It is fair to say the population or Northern Ireland is getting older but it is not fair to say that this is a burden on society – quite the opposite.
Older people contribute to our society in so many ways; financially, academically, socially and of course we have pensioners in all levels of government.
I recently attended the Pensioner Parliament at Armagh City Hotel as one of the panellist for the afternoon discussion. During that discussion their Manifesto was outlined and I have to say I was shocked. Not shocked because they demanded so much but shocked because they asked for so little and what they currently have is not guaranteed.
At the moment over 60s receive discounted travel and of course they receive free prescriptions, like everyone else Northern Ireland. Older people account for over 50% of all prescribed medicines and they would ask for these entitlements to be protected.
Of course there is a cost to this, however this cost must be viewed in the long term and not in the short term. As it stands now, Appreciating Age calculates that over the next 50 years older people will be net contributors to the Northern Irish economy in the region of just under £50 Billion. This figure takes into account the associated costs specific to older people. However this is far less than the financial contributions they make as well as the other valuable contributions such as volunteering, caring, childcare and replacement parenting.
Some would say we could save even more money by means testing older people for prescriptions and Smartpasses, yet this would in itself cost more money. Not only would it not save a significant amount but it would lead to older people not applying for the Smartpass, which in turn would lead to a less active lifestyles, less footfall in our town centres and more associated medical costs.
Many older people in Northern Ireland, about 25% or 72,000, live in relative poverty. For them there is a yearly choice to be made; heat their home or eat. Many revert to heating just one room in the house and remain in that room; virtual prisoners to poverty. They are not alone in this but older people are more susceptible to the cold, illness and hypothermia.
There are various schemes to help older households such as the Affordable Warmth Scheme. Unlike the Warm Home Scheme it has an area approach, proactively seeking out those who could benefit from the scheme, as opposed to waiting for applications which older people are less likely to make.
Then there is the question of the Warm Homes Discount Scheme worth £140 a year providing a direct electricity bill rebate. This scheme is presently operating in England, Scotland and Wales but not in Northern Ireland. While this sounds completely unfair the relatively small market in Northern Ireland coupled with the fact the costs of the scheme are passed onto those not normally eligible, it would have a disproportionate impact on customers. In simple terms the cost of the scheme is borne by those not eligible for it.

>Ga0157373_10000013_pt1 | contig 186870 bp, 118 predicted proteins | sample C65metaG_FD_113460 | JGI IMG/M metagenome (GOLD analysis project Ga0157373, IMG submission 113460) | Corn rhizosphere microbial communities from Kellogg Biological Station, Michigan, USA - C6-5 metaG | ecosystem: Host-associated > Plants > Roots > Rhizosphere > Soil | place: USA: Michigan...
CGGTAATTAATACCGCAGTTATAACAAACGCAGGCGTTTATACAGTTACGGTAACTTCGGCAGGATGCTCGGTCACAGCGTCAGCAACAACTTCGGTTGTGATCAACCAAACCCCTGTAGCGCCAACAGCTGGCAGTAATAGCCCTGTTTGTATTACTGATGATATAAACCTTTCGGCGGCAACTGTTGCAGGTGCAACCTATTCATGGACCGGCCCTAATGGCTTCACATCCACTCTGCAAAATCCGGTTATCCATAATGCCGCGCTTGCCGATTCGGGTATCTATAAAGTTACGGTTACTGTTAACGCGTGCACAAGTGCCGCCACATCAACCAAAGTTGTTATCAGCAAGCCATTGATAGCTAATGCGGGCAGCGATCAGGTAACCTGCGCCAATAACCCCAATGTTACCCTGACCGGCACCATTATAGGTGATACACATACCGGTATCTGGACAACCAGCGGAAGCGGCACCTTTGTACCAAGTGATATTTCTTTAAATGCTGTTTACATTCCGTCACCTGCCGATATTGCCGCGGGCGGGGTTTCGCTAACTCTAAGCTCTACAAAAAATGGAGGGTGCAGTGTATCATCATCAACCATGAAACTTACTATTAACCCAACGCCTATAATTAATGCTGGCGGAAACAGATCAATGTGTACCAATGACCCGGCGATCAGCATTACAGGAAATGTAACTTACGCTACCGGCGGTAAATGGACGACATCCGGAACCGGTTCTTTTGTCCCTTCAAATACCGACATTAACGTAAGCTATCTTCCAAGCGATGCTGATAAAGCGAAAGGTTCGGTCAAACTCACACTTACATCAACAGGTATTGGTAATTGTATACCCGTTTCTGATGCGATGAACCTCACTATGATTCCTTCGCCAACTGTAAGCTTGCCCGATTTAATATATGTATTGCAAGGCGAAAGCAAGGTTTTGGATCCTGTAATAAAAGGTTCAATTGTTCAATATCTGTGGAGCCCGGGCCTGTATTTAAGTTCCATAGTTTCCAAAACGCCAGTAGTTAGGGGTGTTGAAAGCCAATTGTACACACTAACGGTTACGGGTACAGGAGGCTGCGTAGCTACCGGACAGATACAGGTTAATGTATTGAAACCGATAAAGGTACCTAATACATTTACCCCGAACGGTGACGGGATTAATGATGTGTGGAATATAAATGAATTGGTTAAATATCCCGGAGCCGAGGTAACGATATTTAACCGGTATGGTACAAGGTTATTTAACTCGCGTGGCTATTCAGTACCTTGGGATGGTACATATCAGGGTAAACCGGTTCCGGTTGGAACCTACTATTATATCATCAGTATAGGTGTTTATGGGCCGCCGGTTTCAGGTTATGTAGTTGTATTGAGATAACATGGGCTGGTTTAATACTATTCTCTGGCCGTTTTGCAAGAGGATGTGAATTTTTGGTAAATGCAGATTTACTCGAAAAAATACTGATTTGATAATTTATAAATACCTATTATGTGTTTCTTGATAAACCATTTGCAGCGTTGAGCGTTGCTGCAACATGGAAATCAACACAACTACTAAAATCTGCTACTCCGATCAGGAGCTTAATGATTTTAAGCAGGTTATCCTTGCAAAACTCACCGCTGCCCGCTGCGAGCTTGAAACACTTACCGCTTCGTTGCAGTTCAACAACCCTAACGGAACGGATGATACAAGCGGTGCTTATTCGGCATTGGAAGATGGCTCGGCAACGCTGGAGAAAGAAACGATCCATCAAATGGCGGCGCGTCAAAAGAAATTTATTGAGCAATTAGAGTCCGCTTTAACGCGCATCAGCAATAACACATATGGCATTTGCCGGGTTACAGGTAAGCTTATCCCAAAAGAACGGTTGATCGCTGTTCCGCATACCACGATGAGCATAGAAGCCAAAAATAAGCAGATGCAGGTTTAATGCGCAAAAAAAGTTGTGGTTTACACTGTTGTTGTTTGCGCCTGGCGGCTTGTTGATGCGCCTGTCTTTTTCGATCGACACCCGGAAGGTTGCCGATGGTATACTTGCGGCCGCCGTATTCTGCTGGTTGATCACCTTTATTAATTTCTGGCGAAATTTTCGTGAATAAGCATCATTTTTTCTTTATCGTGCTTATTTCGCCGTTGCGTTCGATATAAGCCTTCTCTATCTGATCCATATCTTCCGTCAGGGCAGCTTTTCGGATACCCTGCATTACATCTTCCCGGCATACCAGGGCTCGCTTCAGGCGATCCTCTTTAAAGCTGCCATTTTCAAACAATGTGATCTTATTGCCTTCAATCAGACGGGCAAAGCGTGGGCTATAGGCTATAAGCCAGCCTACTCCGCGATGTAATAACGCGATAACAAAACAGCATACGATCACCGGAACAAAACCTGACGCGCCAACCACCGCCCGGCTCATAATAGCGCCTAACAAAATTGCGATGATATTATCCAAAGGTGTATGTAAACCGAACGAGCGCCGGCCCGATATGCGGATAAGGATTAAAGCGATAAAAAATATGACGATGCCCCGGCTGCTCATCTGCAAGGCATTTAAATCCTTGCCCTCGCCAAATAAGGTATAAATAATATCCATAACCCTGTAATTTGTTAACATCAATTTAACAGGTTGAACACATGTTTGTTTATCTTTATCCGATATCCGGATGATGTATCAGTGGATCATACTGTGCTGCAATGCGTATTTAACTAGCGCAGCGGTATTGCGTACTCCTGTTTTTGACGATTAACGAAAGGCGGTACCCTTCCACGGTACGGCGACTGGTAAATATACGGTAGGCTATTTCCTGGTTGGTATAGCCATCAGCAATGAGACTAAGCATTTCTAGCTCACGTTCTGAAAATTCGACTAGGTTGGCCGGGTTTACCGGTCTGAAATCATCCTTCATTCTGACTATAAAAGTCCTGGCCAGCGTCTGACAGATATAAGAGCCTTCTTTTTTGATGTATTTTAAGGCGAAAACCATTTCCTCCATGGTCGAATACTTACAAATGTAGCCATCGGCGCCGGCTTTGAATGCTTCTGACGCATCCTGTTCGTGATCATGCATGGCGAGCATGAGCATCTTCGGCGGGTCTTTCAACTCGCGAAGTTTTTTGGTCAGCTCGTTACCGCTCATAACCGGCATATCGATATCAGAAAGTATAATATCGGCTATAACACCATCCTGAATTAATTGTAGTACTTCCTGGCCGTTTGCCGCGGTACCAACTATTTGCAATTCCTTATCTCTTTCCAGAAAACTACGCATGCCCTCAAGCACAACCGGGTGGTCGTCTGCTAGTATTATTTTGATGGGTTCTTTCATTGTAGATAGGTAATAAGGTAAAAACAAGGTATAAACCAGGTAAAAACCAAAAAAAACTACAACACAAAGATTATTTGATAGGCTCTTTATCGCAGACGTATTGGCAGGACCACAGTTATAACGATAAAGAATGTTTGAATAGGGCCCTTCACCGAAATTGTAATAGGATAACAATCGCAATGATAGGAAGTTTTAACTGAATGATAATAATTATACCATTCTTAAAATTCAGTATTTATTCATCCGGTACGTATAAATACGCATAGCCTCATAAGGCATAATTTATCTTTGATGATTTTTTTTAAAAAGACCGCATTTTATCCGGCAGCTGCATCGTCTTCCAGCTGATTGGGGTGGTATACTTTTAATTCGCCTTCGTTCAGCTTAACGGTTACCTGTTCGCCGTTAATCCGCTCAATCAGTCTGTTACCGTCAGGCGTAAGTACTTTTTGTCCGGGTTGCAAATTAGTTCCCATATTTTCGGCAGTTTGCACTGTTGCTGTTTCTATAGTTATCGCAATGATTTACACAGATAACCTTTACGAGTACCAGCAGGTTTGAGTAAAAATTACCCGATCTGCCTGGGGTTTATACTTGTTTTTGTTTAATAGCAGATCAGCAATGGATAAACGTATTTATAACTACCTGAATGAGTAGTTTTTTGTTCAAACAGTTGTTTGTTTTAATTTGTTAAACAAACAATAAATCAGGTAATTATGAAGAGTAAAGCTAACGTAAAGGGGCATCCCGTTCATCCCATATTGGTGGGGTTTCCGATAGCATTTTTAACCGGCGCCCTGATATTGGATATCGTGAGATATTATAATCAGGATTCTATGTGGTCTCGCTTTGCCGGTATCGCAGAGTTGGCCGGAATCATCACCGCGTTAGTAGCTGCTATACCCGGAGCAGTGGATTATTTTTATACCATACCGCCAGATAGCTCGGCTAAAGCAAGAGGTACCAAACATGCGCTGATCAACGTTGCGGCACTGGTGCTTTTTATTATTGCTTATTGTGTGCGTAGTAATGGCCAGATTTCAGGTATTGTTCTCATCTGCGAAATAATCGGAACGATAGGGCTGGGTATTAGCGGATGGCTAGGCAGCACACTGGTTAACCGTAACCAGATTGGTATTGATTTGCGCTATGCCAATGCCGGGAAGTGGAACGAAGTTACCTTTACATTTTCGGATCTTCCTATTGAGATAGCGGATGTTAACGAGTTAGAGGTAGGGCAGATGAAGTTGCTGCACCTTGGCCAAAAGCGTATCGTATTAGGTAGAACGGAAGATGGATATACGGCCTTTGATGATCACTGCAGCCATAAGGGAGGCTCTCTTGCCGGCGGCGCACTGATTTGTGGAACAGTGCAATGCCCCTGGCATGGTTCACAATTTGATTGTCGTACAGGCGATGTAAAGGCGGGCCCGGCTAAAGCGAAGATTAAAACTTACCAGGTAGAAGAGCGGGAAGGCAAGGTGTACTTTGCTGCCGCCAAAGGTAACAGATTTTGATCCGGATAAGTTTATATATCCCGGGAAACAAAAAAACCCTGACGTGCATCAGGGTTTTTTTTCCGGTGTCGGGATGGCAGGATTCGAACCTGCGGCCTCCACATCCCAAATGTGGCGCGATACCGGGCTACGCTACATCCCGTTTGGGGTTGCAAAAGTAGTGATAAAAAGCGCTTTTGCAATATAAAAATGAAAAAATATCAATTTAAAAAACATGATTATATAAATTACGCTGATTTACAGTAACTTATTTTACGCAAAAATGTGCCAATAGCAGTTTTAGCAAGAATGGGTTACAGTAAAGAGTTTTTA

So where the Pensioner’s Parliament ask for equality in discounted energy bills it should be up to the Northern Ireland Assembly to deliver that equality. If that is through Affordable Warmth then it must be a ‘Whole House Solution’ targeting the nearly 58% of older households who are in fuel poverty.
Many of these issues could be tackled if we went from an applications system of awarding pensioners benefits to a credit system where pensioners are automatically paid what they are entitled to. Each year over £200 million goes unclaimed by older people, money they are entitled to and money that could make a huge difference to their quality of life. Yet their pride in asking for benefits is exploited by a system that knows older people are less likely to apply.
Answering questions from the floor, it was clear older people want to play their part in society. They are politically active, have incredible civic pride and a longing for Northern Ireland to be a better place for their children and grandchildren. They want dignity in their health and social care and they want to be valued for their contributions past, present and future. Above all they want to be represented and treated fairly with age discrimination in goods, facilities and services tackled so they no longer feel alienated and isolated.
Older people ask for so little but give so much. Sitting with me in the panel were representatives of all the major political parties. Each of them agreed that more must be done to give older people peace of mind for the future; it will be up to the new Assembly to deliver on that promise.
Doug Beattie MC is an UUP Councillor representing Portadown and a candidate in May’s Assembly elections.